A Latin proverb, “Corruptio optima pessima” (“Corruption of the best becomes the worst”) summarizes the Hudson County political arena.
We have heard stories about pay-offs and bribery being an integral part of the political culture within Hudson County. Some have even stated that nothing in Hudson County would ever get done without “passing the envelope.” Passing such a legacy off to our youth only perpetuates a system that breeds abuse of authority and corruption. And now, regrettably, we have moved on to cases of sex scandals, abusive behavior, driving under the influence, and other acts that run contrary to ethical conduct.
Corruption does not have to be the inevitable by-product of the political system in Hudson County. Our citizens, especially our youth, should focus on those in Hudson County that worked hard to make a difference. We all know about the heroic actions of Detectives Marc DiNardo and Joseph Seals. These two police officers are true “heroes.” They are fine examples of what Hudson County can truly produce.
There are, of course, other ‘Heroes.” For example, Doctor Michael Conti provided outstanding medical services at a reasonable price for over 50 years. Lucy De Stefano – a legend in the Jersey City Public School system – strived to provide excellent education. Clergymen; such as Rabbis Solomon Herbst and Ben Plotkin and Fathers Gerald Santora and Hugh Fitzgerlad, led their flocks and became active in their respective communities. Mr. Anthony (“Tony”) Cupo, a true scholar and gentleman, was one of the community minded individuals that helped to topple Frank Hague and his tyrannical political grip. Tommy Smith mentions Tony Cupo in his book, “The Powerticians.” Naturally, this list of local “heroes” can continue.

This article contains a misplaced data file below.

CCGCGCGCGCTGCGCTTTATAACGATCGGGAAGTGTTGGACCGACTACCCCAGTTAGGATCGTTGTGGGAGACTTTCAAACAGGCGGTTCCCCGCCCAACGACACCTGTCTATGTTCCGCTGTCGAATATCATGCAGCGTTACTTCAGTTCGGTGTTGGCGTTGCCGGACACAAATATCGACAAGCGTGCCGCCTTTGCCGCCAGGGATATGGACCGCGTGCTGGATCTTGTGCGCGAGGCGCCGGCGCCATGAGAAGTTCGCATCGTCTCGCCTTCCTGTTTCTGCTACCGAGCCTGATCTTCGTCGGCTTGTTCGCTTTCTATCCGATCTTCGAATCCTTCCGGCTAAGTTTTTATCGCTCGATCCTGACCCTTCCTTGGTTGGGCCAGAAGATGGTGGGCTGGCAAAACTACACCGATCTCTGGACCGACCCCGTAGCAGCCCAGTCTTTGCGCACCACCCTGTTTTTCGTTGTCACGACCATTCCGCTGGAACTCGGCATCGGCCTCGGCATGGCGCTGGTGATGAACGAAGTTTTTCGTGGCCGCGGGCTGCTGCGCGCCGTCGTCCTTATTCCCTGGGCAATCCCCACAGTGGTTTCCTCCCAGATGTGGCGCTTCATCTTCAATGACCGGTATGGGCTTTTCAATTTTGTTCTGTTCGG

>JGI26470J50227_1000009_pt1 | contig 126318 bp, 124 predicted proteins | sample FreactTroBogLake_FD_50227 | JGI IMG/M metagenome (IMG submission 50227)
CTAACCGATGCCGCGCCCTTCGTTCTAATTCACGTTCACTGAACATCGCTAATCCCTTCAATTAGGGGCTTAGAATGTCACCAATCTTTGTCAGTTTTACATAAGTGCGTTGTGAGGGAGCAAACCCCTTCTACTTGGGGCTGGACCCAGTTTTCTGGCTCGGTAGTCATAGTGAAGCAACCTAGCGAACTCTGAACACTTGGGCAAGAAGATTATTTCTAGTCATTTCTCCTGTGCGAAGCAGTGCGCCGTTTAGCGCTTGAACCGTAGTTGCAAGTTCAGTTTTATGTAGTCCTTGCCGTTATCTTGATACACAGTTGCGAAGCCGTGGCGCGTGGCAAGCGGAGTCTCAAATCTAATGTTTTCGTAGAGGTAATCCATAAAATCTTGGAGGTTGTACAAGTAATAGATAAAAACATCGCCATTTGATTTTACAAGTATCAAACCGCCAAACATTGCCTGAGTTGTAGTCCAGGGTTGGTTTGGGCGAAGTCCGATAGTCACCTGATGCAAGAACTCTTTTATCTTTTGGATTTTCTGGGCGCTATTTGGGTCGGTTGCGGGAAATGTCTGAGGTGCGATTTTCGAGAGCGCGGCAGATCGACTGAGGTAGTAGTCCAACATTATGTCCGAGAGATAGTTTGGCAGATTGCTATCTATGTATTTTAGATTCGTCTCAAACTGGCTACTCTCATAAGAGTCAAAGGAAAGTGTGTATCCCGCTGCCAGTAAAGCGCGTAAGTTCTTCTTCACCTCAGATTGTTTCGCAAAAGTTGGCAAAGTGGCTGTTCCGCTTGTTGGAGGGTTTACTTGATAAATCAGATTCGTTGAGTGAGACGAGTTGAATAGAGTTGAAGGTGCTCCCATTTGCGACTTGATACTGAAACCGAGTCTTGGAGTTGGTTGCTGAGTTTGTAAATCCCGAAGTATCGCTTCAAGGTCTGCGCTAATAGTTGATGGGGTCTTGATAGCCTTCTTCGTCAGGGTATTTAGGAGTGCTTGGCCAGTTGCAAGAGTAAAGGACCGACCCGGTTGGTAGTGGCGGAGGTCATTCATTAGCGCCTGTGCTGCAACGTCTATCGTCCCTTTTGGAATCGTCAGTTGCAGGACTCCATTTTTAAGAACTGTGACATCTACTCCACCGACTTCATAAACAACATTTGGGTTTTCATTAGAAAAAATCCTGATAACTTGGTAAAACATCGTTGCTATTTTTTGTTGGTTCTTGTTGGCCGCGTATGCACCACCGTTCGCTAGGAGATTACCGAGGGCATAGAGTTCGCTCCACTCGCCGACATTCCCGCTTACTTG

The citizens of Hudson County should focus on those positive examples – our “heroes” – and not on the outrageous shenanigans of politicians, city workers, and others who believe they are above the law. Teaching our youth about the people who strived to make Hudson County a better place to live, work, and to go to school would help to break the legacy of corruption.
Anthony Eden, former English Prime Minister, reminds us that “Corruption never has been compulsory.”
John Di Genio